Leland Palmer, Laura’s father, killed her. To be more specific, he killed her after raping her for most of her life. To be yet more specific, he did all of the above while possessed by the actual, literal Devil, who goes by the name of BOB. Yeah, it’s harsh to the point of being unbearable to think about, but what is most interesting is that the theme of daughter and abusive-father/predatory-father/dual-father is played out, again and again, throughout the show: Audrey Horne is Daddy’s little princess, and Daddy is the man who owns and patronizes the teen-prostitute brothel at which many of her classmates have been put to work. Donna thinks that her father is the lovable town doctor, but he’s actually brothel-owning Ben Horne. Laura turned to her therapist, Dr. Jacoby, for the care her father didn’t provide, and he repaid her by making her the star of his masturbatory stalker crush. Even the comic-relief plot, Lucy not knowing who the father of her child is and having to choose between adorable simpleton Andy and indeterminately European dandy fop Dick Tremaine, is about having two fathers and not knowing which one to trust. Young women are continually preyed on, hurt, fucked, and exploited in this show, specifically by older men in positions of authority and whom they have trusted to take care of or protect them: we can talk about scary scenes in Twin Peaks, because there are many of them, BOB in the mirror and the Black Lodge and the phantom bloodstain on the carpet, but for my money, the most terrifying scene in the series is Audrey Horne in the brothel, about to receive her first client, watching the door open and realizing that her father is coming into the room.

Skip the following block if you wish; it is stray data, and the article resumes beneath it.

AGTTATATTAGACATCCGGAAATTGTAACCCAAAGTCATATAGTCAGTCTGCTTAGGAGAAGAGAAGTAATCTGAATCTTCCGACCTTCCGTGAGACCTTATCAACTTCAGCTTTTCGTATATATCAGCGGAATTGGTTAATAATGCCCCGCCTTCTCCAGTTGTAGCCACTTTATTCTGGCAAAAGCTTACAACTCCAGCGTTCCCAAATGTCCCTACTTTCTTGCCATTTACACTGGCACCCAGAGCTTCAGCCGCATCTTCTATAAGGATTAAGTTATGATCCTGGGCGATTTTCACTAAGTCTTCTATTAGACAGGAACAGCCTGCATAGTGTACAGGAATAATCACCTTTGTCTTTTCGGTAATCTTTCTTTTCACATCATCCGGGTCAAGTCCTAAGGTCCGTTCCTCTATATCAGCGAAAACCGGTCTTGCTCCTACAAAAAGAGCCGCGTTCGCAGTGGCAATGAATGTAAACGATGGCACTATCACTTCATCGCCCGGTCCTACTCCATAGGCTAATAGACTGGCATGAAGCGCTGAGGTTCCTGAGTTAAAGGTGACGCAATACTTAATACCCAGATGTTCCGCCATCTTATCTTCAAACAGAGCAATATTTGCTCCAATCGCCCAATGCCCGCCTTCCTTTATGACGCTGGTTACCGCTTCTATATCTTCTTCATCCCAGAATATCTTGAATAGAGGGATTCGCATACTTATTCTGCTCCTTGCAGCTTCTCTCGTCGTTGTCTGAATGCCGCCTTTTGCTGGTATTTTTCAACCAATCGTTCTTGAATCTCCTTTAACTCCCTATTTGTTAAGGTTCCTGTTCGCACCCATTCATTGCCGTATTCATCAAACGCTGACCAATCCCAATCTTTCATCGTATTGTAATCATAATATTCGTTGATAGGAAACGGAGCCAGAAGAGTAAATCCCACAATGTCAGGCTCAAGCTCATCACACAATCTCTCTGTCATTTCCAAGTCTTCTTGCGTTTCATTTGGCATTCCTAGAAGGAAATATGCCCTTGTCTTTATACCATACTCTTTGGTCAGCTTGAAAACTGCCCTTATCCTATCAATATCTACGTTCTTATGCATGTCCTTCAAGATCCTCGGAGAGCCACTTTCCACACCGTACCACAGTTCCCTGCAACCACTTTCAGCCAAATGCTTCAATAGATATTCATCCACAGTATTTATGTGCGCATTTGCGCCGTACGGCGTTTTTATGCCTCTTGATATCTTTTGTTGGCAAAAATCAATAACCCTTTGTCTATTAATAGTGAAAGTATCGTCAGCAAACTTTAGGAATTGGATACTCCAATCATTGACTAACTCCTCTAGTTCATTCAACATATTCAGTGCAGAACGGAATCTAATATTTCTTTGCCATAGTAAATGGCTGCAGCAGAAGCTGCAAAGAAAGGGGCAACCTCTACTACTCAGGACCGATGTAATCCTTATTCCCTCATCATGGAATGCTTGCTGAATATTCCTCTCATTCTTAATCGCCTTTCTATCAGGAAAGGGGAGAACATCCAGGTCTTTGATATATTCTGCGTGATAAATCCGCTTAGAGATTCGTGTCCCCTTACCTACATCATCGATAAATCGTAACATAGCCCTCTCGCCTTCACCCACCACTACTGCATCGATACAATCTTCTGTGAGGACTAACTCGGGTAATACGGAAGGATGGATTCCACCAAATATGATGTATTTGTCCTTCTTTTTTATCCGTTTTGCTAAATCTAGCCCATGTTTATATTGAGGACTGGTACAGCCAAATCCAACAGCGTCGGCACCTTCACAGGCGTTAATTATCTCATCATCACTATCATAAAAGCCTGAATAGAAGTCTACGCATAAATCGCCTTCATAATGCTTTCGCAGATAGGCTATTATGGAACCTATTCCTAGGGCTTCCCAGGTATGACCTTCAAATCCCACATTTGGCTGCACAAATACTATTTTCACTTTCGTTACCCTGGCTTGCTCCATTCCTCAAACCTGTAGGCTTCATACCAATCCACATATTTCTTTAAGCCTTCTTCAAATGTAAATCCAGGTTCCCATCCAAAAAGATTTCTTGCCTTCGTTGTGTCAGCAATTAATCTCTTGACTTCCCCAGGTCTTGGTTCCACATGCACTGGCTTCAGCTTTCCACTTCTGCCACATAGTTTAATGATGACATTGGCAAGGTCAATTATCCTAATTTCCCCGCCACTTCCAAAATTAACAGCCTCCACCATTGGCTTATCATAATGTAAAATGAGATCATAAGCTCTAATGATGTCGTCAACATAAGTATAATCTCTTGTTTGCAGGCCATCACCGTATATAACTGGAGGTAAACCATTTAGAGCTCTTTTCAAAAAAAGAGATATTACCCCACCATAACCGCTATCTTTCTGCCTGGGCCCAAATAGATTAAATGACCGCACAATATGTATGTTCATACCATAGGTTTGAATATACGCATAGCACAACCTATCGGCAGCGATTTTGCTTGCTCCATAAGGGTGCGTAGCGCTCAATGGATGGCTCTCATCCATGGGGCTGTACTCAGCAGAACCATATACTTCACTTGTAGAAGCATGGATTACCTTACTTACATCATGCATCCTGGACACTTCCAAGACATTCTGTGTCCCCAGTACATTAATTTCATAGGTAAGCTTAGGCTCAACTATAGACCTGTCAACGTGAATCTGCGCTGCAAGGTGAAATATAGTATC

You can watch the series for the first time knowing about Leland or you can watch it for the first time not knowing: knowing, for me, makes it better, which is why I’m telling you about it now. When you watch it that way, you realize how much the series is commenting on or implicating the dynamics of abusive families. There’s a reason for Leland to be so hugely and creepily distraught throughout the series; there’s a reason why Laura’s mother, Sarah, keeps seeing “visions” of things she can’t or won’t acknowledge that she knows; there’s a reason she looks torn-up and on the verge of losing her mind from the first moment we see her, and there’s a reason she can’t stop screaming.

The thing is: when you watch this without knowing what’s going on, it’s pretty fucking weird. When you watch it knowing what’s going on, it is much, much weirder.